This month in honor of the 100th Anniversary of the Tulsa Race Massacre, the 2020 Uprisings, the 50th Anniversary of the War on Drugs and Juneteenth the Movement for Black Lives is sponsoring a month of activities focusing on reparations for slavery and its afterlives in the US. What are reparations? Why are we owed reparations? How do we get them?

This month we are making a series of educational offerings to help you better understand reparations, get the skills you need to start local reparations campaigns and support national efforts to pass reparations legislation at the Federal level. 

Each week of June we will be focusing on a different front in the battle for reparations. 


focused on reparations for police violence and white supremacist violence. Click  here to watch our Reparations 101 webinar to learn more about the basics. 


we will focus on reparations for global climate impacts and environmental racism. Join us for a teach-in on climate justice on Wednesday, June 9th.  RSVP here.


will focus on reparations in observance of the 50th Anniversary of the War on Drugs. Join us for a teach-in about decriminalization and reparations on Thursday, June 17th at 5pm est. Please RSVP here.


will focus on reparations for slavery and will advocate for passage of HR40. 


will focus on reparations for economic racism and redlining and will feature an IG Live.

Reparations: The Basics

What Are Reparations?

The reparations framework was developed by the United Nations to address systemic state and state-sanctioned violations of human rights.

In order for reparations to be complete, they must incorporate 5 elements:

  1. Acknowledgement of harm, including official apologies, public education, and memorials;
  2. Compensation for injury and harm, and for lost land, labor, property, relationships, culture, and spirituality;
  3. Restitution, including restoration of victims’ rights, property, and citizenship status; 
  4. Rehabilitation, including psychological and physical support;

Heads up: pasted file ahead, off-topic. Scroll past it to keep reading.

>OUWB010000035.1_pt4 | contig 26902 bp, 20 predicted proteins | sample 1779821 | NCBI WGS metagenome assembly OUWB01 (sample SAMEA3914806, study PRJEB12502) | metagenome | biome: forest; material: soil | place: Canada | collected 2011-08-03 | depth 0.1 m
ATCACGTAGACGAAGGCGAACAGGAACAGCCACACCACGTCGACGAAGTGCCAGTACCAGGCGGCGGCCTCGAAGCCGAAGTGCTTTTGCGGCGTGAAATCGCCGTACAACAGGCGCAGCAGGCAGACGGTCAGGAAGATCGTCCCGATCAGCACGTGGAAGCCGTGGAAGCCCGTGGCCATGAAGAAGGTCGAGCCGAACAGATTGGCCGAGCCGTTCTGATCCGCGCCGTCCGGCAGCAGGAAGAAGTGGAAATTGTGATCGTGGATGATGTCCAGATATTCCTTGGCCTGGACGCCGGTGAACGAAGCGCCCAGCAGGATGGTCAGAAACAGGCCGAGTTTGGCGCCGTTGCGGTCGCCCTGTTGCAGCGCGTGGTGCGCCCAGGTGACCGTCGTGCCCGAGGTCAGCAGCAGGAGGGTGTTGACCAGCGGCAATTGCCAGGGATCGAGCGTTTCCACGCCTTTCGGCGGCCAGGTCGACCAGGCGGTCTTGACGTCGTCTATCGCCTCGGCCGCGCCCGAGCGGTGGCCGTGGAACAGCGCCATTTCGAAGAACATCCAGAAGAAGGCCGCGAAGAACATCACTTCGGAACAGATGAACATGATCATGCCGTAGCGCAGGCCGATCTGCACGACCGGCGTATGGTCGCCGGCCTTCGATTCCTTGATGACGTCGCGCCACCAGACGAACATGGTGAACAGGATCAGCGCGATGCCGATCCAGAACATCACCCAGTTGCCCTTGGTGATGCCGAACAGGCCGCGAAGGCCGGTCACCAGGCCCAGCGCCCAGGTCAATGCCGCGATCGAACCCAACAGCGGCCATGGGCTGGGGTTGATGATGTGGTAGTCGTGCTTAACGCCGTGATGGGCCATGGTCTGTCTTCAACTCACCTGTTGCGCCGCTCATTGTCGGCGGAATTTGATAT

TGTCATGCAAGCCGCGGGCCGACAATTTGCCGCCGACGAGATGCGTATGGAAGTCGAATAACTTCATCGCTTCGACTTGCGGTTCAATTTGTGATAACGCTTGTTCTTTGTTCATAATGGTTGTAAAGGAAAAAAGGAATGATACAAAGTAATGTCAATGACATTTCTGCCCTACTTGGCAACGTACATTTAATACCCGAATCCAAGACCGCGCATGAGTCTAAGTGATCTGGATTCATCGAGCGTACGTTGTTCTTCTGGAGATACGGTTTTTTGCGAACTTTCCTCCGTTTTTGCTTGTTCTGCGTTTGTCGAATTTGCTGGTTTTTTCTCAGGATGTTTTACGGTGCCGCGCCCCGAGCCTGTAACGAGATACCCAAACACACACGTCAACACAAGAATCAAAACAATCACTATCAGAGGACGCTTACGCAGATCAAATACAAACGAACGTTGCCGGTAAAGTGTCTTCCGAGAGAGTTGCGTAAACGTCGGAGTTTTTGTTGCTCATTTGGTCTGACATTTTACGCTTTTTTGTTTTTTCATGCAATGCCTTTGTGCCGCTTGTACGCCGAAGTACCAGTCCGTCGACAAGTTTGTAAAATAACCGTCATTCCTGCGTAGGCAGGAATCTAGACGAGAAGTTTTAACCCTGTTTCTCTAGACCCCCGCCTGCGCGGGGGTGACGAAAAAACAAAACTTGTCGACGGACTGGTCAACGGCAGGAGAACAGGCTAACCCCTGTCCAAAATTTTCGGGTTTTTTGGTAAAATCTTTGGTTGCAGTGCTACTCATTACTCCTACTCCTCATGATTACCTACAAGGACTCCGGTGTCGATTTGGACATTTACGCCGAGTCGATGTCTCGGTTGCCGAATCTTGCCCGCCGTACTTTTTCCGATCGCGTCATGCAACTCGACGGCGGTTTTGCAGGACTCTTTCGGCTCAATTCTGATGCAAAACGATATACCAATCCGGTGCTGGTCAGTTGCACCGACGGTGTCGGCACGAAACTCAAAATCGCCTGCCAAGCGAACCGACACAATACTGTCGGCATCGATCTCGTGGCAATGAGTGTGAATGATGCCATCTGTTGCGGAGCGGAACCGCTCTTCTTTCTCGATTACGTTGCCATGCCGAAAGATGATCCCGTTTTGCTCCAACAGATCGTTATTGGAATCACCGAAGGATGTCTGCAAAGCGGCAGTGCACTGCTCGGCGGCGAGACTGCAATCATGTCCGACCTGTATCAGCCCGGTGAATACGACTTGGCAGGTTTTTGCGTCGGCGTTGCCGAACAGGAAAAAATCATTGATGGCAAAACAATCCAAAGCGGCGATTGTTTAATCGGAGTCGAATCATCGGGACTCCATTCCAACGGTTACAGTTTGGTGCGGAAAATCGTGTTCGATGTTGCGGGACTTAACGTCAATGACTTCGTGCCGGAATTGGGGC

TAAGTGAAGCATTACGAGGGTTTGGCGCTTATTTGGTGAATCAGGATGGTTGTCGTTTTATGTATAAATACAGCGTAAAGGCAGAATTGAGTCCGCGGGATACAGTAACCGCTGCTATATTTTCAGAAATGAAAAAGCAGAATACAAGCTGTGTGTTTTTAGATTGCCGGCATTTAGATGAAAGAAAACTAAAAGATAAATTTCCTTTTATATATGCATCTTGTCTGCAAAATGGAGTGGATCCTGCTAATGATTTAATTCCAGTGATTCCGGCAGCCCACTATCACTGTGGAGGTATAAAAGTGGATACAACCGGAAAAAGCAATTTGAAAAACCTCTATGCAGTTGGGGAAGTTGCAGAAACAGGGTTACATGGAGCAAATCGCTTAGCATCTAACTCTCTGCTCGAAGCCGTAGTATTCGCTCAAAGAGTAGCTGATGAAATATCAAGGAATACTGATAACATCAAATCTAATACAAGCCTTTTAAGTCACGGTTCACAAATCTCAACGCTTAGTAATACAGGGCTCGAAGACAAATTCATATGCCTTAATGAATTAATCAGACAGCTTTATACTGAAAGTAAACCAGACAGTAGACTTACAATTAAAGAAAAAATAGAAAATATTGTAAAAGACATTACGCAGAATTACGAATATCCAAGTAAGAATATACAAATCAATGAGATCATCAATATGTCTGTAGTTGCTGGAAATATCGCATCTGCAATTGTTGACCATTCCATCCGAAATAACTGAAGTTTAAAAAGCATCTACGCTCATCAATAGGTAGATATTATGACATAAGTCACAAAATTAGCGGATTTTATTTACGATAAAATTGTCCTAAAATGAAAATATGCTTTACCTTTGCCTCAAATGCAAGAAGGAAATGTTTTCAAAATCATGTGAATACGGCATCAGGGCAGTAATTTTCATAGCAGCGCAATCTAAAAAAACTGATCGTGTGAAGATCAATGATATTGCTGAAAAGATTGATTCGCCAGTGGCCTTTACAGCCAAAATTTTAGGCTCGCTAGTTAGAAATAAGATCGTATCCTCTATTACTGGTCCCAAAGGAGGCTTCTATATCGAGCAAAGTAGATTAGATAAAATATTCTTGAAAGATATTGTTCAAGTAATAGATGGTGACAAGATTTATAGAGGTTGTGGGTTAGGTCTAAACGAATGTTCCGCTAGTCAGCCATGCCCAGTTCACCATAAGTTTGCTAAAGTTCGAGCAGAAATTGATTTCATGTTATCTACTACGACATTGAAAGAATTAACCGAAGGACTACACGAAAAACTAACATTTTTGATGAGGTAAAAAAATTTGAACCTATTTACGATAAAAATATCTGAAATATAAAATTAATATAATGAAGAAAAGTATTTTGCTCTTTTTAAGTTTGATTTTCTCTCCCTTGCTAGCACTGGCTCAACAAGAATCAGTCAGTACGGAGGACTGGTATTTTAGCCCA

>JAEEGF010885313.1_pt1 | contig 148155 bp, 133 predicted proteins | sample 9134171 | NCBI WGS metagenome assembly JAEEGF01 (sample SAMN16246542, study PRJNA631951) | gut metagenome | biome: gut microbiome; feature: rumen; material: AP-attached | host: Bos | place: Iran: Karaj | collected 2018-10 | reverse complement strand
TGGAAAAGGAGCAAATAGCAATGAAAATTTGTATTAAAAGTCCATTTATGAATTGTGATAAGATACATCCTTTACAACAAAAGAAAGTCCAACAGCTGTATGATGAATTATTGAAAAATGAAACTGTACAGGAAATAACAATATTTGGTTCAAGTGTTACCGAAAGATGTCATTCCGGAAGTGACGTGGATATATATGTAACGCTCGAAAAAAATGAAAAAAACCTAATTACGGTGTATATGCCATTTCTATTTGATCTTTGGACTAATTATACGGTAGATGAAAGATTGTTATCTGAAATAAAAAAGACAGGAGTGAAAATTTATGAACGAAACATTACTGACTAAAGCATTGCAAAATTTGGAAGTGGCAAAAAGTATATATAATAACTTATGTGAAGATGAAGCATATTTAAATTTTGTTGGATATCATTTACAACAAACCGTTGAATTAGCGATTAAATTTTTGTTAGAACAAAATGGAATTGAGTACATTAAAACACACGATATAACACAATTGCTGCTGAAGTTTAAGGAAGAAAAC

5. Cessation and guarantees of non-repetition, including reforming or eliminating laws and civil and political structures that led to or fueled the harm, including those that continue to do so.

Why Do We Need Reparations?

The economic, cultural, psychological and spiritual impacts of enslavement of African descended people by the U.S. government and U.S. individuals, families, corporations, churches and non-profits, enabled by a legal regime establishing, maintaining and protecting the institution of chattel slavery, are widespread, persistent, and devastating. They require comprehensive and systemic response aimed at acknowledging, memorializing, and redressing past harms, ensuring widespread healing, rehabilitation and restitution, and addressing the continuing and lasting impacts of slavery and its afterlives in the present.

Some of M4BL’s Demands for Reparations:

  1. Legislation at the federal and state level that requires the United States to acknowledge the lasting impacts of slavery and establish and execute a plan to address those impacts. This includes the immediate passage of H.R.40, the “Commission to Study Reparation Proposals for African-Americans Act,” or subsequent versions which call for reparations remedies.
  2. Reparations for the systemic denial of access to high-quality educational opportunities in the form of full and free access for all Black people (including undocumented and currently and formerly incarcerated people) to lifetime education including: free access and open admissions to public community colleges and universities, technical education (technology, trade, and agricultural), educational support programs, retroactive forgiveness of student loans, and support for lifetime learning programs.
  3. Reparations for the wealth extracted from our communities through environmental racism, slavery, food apartheid, housing discrimination, and racialized capitalism in the form of corporate and government reparations focused on healing ongoing physical and mental trauma, and ensuring our access and control of food sources, housing, and land.
  4. Reparations for the cultural and educational exploitation, erasure, and extraction of our communities in the form of mandated public school curriculums that critically examine the political, economic, and social impacts of colonialism and slavery, and funding to support, build, preserve, and restore cultural assets and sacred sites to ensure the recognition and honoring of our collective struggles and triumphs.
  5. Reparations for the devastating impacts of the “war on drugs” and criminalization, including a reinvestment of the resulting savings and revenue into restorative services, mental health services, job programs, and other programs supporting those impacted by mass criminalization.

Learn more about M4BL’s reparations demands and the difference between reparations and invest/divest in our Reparations Toolkit


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